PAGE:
Skip to main content
Creating a better place

How frightened should we be of flooding?

Posted by: , Posted on: - Categories: Flood

There seem to be two truths in the modern world – everyone seems to be time-poor and TV and movies love a zombie! Well the second one is probably stretching it but with Halloween approaching we at the Environment Agency have been considering the question – how frightened should we be of flooding? The facts are stark: 5.2 million homes are at risk of flooding in England. Just as stark is the low level of awareness of flood risk in those households. Of those 5.2 million less than 10% think they are at risk and even fewer have plans about how to respond if a flood hit.

In fact – worryingly – when it comes to preparation, a recent YouGov poll even found that more than 10 per cent of people surveyed already have a plan for the something purely theoretical – a zombie apocalypse.

Flooding campaign poster
Flooding can be scary - which is why our Halloween campaign encourages people to know their risk and take action in advance.

So how frightened should we be of floods? Well, to put it bluntly, floods kill. In the past 10 years 36 people have died as a result of flooding in England and Wales. Many more have had their homes and businesses flooded – and the trauma of this cannot be underestimated. Recent research from Public Health England has shown the ongoing mental health impacts floods have on the people affected – it also showed how people are more resilient if they have prepared in advance and taken action when they receive flood warnings.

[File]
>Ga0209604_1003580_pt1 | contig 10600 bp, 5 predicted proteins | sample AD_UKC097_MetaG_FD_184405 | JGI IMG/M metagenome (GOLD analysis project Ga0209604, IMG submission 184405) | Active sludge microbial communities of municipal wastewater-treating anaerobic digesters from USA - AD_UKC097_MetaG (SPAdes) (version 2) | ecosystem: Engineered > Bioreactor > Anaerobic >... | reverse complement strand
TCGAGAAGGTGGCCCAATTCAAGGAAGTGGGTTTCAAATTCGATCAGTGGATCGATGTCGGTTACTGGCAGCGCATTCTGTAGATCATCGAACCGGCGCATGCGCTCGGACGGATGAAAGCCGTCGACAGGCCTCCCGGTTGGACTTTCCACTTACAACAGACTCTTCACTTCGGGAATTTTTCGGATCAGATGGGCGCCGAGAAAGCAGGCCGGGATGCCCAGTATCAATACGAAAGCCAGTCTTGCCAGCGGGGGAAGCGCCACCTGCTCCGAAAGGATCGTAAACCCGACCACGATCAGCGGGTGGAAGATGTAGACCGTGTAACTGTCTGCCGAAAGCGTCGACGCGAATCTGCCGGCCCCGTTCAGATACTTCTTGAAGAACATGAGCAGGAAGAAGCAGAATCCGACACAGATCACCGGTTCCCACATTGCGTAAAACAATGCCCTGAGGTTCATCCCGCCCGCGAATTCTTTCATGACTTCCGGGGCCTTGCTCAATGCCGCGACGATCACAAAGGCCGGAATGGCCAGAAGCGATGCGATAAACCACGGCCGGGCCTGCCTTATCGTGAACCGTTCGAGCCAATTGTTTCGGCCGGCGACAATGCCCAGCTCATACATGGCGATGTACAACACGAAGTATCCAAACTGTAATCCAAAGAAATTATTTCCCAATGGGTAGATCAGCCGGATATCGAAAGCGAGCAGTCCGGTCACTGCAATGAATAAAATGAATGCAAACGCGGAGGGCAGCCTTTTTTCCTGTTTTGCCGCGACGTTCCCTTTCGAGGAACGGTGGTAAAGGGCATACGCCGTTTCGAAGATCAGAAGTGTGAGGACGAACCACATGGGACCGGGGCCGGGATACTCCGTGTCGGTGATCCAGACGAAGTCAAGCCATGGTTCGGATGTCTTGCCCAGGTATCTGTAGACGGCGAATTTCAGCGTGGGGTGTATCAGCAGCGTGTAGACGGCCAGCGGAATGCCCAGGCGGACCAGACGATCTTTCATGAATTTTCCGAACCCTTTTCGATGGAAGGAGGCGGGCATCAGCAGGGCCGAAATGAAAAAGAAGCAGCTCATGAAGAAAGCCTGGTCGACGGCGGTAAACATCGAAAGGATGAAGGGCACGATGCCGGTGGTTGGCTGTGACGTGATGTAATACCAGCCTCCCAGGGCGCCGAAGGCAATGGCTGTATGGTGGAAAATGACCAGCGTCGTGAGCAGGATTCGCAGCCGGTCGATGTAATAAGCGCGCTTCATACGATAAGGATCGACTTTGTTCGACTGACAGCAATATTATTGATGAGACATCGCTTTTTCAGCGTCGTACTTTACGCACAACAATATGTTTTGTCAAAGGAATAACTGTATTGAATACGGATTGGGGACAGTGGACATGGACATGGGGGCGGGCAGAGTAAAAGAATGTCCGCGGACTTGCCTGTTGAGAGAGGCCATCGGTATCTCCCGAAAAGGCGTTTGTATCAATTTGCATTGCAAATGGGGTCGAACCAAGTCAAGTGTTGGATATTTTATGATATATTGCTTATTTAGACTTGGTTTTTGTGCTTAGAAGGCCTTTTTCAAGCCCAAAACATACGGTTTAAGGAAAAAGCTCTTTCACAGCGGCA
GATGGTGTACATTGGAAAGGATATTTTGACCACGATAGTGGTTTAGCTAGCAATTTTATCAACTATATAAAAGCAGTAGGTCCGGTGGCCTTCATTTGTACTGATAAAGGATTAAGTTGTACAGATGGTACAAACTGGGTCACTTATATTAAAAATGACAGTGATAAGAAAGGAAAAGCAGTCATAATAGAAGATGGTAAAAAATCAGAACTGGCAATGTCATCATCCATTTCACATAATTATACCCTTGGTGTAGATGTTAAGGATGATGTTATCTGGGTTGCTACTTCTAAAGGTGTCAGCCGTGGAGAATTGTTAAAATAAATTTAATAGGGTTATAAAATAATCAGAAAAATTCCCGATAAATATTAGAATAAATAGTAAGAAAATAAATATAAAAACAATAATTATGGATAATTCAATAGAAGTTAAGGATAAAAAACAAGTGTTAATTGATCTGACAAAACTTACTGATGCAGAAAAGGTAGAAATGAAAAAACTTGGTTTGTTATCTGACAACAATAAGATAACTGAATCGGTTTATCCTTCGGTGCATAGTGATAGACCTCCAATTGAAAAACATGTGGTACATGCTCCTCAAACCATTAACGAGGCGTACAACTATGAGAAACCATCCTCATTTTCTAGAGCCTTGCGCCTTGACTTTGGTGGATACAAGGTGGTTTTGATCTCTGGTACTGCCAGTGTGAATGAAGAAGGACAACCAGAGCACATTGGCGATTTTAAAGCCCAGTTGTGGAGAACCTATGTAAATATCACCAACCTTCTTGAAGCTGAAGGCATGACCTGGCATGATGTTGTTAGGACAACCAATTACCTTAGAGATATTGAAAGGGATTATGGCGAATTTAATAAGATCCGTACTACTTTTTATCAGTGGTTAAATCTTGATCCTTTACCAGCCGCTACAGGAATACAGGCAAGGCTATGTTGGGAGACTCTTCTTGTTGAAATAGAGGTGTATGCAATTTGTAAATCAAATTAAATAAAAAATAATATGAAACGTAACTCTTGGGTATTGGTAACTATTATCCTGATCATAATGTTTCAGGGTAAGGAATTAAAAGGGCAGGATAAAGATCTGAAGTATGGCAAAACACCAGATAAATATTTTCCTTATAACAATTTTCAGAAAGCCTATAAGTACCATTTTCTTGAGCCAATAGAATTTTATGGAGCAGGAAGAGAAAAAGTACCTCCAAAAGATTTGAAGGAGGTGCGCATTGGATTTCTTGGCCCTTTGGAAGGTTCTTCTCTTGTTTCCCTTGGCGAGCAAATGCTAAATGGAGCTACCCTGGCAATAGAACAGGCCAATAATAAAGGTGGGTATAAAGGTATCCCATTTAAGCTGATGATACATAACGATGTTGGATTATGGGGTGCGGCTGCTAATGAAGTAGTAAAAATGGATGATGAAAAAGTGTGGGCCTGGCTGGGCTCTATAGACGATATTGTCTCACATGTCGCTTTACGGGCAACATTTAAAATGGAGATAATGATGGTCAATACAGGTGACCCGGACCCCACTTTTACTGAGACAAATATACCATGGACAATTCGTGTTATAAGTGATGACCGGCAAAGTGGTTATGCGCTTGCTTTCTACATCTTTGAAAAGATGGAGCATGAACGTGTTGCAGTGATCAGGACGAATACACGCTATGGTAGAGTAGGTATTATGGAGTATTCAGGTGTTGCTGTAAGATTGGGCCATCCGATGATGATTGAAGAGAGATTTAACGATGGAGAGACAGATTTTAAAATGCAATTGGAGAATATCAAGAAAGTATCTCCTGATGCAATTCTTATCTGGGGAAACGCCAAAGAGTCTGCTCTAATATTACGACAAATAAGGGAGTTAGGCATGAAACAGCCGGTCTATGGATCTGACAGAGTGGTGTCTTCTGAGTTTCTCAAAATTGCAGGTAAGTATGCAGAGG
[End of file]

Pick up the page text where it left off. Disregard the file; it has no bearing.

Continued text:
And even if you don’t live in a flood risk area, when flooding comes it can be extremely hazardous. What a lot of people don’t realise is that it only takes 30cms of moving water (the height of your old school ruler) to move a car. In the floods of winter 13/14 the AA reported a staggering 642 rescues on Christmas Eve. Each of these rescues has the potential to put lives at risk. Our flood warning information on GOV.UK is updated every 15 minutes and can help plan a safe journey.

The dangers are real – and set to increase. But when everyone is so busy how can we get people to spend just a few minutes checking their flood risk and taking the few simple actions that could save their lives?

A few years back in the US, the Centre of Disease, Control and Prevention (CDC) decided to tap into the new-found love of zombies in popular culture to raise awareness about the need to prepare for emergencies. Although not serious in the images they used, the intent was very serious. Whatever the emergency how would you prepare? What would you save from your home? How would you keep safe? What essentials would you need close by and who are the most vulnerable around you?

This year we are also tapping into all things Halloween to ask people to just stop and think for a moment about whether you know your flood risk and what actions to take to stay safe. Our message is serious: the horror of flooding is real, but there are things that you can do to keep yourself and your loved ones safe.

Prepare - act - survive
Our three point plan explains simply what to do in a before flooding and when it happens.

We are asking people to visit the campaign website where you can check if your home is at risk, sign up for warnings and see our ‘PREPARE. ACT. SURVIVE.’ flood plan, which will help keep you safe and reduce the impact of flooding.

And returning to the modern truths - we are all time poor – but in only a tiny part of the time it takes to make those costumes for Halloween or carve that pumpkin - you could have taken a few simple steps to check your flood risk and help, at least reduce, one possible nightmare.

We will run a further Flood Action campaign later in the year so please keep an eye out for that too.

Have a great – and flood-free – Halloween,


John Curtin is Executive Director for Flood and Coastal Risk Management at the Environment Agency. 

Sharing and comments

Share this page

Leave a comment

We only ask for your email address so we know you're a real person

By submitting a comment you understand it may be published on this public website. Please read our privacy notice to see how the GOV.UK blogging platform handles your information.